Should an employer friend his or her employees on Facebook? Connect on LinkedIn, follow on Twitter or read an employee’s blog? There is no consensus and employers continue to grapple with the role of social media in the workplace – and the role employers should take within these vehicles of communication. 

The more difficult question is not whether to friend, follow or read, but whether an employer can then rely on that information as evidence when hiring, disciplining or firing an employee. Does social media produce reliable legal evidence?

In the British Columbia Court of Appeal case, Bishop v. Minichielloreleased last week, the court upheld the lower court decision that ordered production of metadata from a plaintiff’s computer regarding his usage of Facebook. The court required the plaintiff to forward a copy of his computer hard drive to a neutral third party who would compile data on the narrow issue of the amount of time the plaintiff was spending on Facebook from 11pm to 5am. This was directly relevant to the plaintiff’s personal injury claim and to alleged fatigue during the day. The court permitted the forensic computer search on narrow grounds. While not an employment law case, the case does speak to how a court would rely on Facebook evidence.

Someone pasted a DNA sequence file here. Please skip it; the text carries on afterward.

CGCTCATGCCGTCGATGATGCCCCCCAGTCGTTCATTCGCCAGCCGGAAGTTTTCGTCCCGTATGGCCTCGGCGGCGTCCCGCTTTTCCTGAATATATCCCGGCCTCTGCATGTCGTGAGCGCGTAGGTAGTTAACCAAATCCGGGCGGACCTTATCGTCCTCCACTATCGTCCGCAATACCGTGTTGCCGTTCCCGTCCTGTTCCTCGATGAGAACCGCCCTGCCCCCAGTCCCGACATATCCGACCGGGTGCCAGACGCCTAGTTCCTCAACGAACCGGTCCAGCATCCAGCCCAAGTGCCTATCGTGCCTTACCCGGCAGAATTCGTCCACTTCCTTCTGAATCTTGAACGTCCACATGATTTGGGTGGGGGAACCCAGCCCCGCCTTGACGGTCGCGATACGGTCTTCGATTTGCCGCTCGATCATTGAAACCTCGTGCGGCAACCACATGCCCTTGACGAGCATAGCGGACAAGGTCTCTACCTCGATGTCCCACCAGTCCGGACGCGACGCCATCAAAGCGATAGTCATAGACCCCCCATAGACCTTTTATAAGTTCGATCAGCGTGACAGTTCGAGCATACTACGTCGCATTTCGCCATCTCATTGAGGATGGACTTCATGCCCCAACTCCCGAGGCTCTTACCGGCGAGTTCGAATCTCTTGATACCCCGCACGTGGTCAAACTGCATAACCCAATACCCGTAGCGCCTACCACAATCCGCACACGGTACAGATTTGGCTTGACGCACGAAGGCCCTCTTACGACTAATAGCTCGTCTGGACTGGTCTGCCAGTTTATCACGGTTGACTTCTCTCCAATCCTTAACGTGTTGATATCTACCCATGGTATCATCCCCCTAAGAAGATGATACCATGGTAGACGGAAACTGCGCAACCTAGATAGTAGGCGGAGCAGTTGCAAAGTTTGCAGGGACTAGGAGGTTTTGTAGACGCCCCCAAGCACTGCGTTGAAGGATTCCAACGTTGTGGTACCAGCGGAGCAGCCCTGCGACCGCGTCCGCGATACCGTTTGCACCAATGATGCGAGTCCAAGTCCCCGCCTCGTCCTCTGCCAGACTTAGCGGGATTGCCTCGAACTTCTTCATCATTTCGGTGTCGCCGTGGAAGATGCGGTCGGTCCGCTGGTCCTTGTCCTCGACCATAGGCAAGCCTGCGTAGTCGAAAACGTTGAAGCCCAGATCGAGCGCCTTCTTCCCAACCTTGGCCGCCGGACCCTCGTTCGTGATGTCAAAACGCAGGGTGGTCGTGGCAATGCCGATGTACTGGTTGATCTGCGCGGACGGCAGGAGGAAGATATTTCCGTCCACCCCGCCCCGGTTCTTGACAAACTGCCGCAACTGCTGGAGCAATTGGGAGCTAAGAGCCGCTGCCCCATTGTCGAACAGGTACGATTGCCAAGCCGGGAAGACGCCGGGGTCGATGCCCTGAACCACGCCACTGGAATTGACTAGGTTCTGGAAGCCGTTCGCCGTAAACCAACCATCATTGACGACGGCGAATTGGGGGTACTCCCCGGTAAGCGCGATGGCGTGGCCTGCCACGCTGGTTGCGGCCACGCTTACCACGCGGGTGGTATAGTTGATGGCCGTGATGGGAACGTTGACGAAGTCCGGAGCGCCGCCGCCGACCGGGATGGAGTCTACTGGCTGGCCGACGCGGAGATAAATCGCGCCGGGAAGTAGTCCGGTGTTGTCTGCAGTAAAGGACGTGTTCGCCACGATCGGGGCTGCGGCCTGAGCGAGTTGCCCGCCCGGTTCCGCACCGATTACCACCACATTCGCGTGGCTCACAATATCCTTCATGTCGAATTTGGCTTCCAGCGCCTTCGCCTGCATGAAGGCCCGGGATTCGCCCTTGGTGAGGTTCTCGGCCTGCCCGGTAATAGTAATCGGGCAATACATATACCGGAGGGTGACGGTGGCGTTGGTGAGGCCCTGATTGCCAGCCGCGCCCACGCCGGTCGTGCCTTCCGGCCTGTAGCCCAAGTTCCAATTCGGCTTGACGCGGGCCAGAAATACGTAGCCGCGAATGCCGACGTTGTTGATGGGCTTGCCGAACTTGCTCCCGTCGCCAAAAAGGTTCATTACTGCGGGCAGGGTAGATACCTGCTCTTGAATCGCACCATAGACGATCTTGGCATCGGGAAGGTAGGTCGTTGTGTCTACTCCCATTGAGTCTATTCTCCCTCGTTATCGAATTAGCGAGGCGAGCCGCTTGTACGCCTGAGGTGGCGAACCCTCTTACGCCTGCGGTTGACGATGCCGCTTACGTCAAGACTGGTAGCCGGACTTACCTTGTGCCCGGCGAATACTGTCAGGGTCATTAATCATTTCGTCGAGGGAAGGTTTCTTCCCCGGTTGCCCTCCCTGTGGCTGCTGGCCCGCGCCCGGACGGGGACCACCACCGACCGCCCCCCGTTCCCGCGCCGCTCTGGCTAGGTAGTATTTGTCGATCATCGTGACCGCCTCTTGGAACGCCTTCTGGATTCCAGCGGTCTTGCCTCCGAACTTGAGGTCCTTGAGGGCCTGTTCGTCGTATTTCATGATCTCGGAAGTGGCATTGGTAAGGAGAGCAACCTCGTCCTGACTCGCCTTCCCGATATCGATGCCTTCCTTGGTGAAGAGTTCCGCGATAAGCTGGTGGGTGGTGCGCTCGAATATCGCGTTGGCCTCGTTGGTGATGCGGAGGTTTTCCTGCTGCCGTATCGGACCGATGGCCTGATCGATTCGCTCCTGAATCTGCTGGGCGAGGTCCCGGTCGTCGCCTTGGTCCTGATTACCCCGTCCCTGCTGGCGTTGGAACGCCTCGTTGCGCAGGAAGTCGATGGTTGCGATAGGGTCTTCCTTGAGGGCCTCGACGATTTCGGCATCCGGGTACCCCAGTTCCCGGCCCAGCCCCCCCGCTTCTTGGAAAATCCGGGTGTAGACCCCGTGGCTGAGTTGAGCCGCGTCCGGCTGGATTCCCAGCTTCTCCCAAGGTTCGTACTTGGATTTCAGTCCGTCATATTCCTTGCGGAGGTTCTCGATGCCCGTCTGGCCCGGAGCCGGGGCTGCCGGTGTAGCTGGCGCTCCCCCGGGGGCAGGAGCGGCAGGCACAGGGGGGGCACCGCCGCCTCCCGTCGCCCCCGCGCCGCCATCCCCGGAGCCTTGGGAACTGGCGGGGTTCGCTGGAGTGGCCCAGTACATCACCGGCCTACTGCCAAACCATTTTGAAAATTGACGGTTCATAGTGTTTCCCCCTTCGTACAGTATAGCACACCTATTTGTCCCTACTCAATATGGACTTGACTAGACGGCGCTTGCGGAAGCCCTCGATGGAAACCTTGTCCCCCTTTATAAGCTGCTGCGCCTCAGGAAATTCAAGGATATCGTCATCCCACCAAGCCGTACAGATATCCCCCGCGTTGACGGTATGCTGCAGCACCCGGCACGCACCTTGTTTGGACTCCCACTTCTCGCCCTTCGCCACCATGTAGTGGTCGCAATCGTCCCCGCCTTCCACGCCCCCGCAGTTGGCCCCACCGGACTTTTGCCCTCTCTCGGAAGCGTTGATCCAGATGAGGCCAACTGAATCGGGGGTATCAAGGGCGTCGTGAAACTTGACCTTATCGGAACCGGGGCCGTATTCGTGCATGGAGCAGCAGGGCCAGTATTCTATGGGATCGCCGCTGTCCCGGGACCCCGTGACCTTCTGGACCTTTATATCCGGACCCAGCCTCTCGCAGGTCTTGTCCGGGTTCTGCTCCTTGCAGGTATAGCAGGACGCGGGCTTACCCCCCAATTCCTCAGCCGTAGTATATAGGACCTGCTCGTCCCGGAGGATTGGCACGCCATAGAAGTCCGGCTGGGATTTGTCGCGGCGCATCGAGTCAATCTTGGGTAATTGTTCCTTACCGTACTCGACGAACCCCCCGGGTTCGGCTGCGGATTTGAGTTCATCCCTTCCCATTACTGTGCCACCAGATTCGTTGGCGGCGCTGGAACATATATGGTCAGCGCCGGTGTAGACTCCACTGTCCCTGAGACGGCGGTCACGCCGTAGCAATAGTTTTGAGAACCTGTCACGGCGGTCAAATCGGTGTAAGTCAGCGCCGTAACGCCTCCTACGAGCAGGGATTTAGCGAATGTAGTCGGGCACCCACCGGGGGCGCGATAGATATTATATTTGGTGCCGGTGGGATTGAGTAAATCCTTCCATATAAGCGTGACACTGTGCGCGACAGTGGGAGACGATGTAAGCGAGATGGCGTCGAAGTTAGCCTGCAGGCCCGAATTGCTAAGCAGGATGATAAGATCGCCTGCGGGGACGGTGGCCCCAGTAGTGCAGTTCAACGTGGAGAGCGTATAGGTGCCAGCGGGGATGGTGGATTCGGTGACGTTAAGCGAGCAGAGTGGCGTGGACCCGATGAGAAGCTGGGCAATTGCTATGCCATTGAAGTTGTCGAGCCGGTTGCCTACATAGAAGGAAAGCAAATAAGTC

Recent employment specific examples in the case law include:

  • Making disparaging comments about the company or the boss online: this is usually valid grounds for some sort of discipline, particularly if a fundamental breach of trust results from particularly nasty comments.
  •  Discovering unfavourable information online about a potential candidate and choosing not to hire him or her: this has human rights violation written all over it if the decision to not hire can be connected to the candidate’s age, disability, pregnancy, or any other ground protected by the Human Rights Code.
  • Firing someone because of comments posted on someone else’s Facebook Wall: talk about six degrees of hearsay separation! (Alberta Distillers Ltd. v. United Food and Commercial Workers, Local 1118 (Whiteside Grievance) [2009] A.G.A.A. No. 46)
  • Firing an employee because of information on their Facebook page if the employee claims the entire Facebook page is a fake page created by his ex-girlfriend: questions arise of proving the evidence found in Facebook.
  •  Whether a Status Update on Facebook could violate the confidentiality terms of a settlement agreement: apparently not, if the status is vague enough.

While American employers tend to have more leeway with disciplining employees for information gathered online, Canadian employers must continue to be cautious of the human rights regimes, privacy laws and employment law culture that afford employees more protection of their personal information than our neighbours to the south.